Claims Over Tortoise Deaths Reinstated in NY

     ALBANY, N.Y. (CN) — A New York appeals court revived a liability claim linking the deaths of nearly two dozen tortoises to the faulty installation of a thermostat.
     The tortoises wintered in a heated building on an estate in Sullivan County, N.Y., known as Philwold, where alpacas, exotic birds and a camel also lived.
     Wealthy neighbors derided it as a zoo, according to news reports, but owner Stuart Salenger purchased the estate with the idea of creating a working farm that could double as an agritourism destination.
     Salenger sued Inergy LP and other energy firms after they were called in to service the gas-fired, thermostat-controlled heating system that kept the estate’s “tortoise house” warm.
     When Inergy employee Gary McBride inspected the system, he found many of the thermostats infested with roaches, according to court papers, and replaced a broken one with a new thermostat.
     By the next day, though, the temperature in the tortoise house reached 110 degrees, killing 23 tortoises and injuring others.
     Salenger alleged that Inergy and McBride were to blame because the thermostat malfunctioned and overheated the building.
     In January 2015, though, the Sullivan County Supreme Court found for the defendants and dismissed the complaint, saying the theory advanced by Salenger’s expert that improper installation of the thermostat caused its malfunction was “illogical.”
     Salenger appealed, and the New York Supreme Court Appellate Division’s Third Department in Albany reversed the lower court on Thursday.
     Writing for the five-judge panel, Justice William McCarthy said the defendants “failed to put forth prima facie evidence establishing that there were not material issues of fact as to whether their negligent installation of the thermostat caused its malfunction.”
     What evidence the defendants offered supported their conclusion that cockroach infestation caused the overheating, McCarthy wrote, but the evidence also raised questions about whether negligent installation was to blame.
     McCarthy pointed to testimony from McBride that he mounted the thermostat using three screws, rather than the two provided in the installation kit. The third screw was also a different size than the other two.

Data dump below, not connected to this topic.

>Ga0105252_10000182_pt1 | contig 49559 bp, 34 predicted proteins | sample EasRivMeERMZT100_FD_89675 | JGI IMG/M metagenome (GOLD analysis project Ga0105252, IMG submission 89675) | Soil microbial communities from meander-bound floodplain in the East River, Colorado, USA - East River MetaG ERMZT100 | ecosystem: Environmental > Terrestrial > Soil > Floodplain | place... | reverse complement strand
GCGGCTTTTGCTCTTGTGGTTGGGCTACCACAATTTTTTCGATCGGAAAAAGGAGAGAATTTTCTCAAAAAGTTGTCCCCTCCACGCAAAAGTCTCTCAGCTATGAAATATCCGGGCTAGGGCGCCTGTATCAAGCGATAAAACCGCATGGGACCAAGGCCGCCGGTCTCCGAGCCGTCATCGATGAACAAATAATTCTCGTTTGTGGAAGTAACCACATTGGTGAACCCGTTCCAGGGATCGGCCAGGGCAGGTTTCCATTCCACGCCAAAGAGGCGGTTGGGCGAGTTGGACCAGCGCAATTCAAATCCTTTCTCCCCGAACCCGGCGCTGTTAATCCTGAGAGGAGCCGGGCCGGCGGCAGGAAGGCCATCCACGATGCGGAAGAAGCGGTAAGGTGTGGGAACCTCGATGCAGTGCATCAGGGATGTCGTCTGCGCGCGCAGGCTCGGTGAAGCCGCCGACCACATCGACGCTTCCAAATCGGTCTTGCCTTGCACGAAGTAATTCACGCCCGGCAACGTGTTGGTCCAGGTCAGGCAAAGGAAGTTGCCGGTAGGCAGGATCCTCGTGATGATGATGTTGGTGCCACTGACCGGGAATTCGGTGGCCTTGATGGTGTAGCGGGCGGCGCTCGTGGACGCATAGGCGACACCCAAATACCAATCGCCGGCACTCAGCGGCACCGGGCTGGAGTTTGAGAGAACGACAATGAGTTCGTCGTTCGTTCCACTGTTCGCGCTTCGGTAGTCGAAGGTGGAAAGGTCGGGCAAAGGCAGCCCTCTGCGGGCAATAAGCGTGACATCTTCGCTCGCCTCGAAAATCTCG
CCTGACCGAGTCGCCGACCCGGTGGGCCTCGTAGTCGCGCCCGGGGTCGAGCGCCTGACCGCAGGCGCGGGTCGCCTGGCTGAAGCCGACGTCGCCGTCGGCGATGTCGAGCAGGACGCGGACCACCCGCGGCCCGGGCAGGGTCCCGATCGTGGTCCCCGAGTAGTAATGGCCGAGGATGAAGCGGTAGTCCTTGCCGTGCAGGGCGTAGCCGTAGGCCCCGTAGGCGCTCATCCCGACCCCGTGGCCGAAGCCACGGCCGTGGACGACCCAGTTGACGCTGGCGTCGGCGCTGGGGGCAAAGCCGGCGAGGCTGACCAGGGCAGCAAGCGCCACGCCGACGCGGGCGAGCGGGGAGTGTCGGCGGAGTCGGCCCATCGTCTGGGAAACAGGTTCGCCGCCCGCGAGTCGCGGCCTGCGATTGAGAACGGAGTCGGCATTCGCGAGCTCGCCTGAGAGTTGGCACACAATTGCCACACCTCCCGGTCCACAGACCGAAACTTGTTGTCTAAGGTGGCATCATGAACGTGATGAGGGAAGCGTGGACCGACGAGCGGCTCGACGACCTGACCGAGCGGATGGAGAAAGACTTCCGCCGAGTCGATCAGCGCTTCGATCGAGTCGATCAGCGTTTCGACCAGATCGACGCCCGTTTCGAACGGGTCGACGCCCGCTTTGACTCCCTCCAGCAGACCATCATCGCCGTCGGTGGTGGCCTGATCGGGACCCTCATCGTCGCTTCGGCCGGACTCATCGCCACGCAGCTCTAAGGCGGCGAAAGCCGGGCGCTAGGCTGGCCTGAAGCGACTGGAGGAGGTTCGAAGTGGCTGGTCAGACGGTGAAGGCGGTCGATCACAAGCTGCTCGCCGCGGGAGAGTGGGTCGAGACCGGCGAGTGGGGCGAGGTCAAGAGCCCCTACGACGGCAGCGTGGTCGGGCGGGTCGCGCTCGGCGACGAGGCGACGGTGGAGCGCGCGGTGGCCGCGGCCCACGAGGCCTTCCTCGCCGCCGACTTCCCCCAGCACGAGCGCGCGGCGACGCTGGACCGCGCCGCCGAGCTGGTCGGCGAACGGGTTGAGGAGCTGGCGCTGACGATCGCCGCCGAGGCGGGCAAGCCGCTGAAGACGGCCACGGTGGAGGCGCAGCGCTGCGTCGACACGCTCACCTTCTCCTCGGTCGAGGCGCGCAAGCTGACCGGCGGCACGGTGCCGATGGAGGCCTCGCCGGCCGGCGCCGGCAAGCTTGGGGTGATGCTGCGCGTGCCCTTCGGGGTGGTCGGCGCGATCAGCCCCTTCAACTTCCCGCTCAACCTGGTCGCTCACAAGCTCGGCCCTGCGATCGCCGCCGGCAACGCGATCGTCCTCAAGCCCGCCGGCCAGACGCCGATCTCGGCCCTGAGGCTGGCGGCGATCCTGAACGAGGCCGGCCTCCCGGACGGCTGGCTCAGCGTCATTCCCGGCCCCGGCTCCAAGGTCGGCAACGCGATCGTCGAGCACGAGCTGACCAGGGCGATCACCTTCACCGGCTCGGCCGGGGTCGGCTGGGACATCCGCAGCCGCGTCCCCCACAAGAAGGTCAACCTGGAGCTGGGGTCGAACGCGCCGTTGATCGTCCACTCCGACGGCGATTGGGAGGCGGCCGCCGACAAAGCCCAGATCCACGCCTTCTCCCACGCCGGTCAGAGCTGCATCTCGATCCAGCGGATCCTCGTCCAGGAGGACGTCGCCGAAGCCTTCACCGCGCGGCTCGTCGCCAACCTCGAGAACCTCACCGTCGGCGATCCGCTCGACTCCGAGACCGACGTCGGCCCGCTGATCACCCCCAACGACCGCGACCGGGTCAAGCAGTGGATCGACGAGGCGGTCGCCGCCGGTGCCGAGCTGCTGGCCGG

The judge also noted that Salenger’s expert, Igor Paul, a longtime mechanical engineering professor at the Massachusetts Institute of Technology, suggested that the presence of the third screw interrupted the internal mechanisms of the thermostat, allowing the heater to continue to run.
     “Viewing this evidence in the light most favorable to plaintiffs, defendants’ submissions failed to eliminate all material issues of fact regarding the theory that improper installation, based on mounting the thermostat with a third unintended screw, caused the thermostat’s malfunction,” McCarthy wrote. “Accordingly, summary judgment should have been denied.”
     Justices John Lahtinen, Elizabeth Garry, Robert Rose and Sharon Aarons concurred.
     Salenger is described in news reports as a private investor from New York City with Sullivan County roots who purchased his estate in 2004. The Times Herald-Record in Middletown says the estate is in a “secluded, picturesque” area near the Neversink River “where the wealthy own large tracts of land.”
     Salenger’s Lodge at Philwold in Forestburgh, about a half hour northwest of Middletown, is listed on the website of The Bed & Breakfast Association of Sullivan County as offering 16 rooms, a private lake, panoramic views of the Catskill Mountains and an exotic animal farm.
     The Sullivan County Democrat reported that some of Salenger’s animals came from the Catskill Game Farm, a long-running tourist attraction that closed in 2006.

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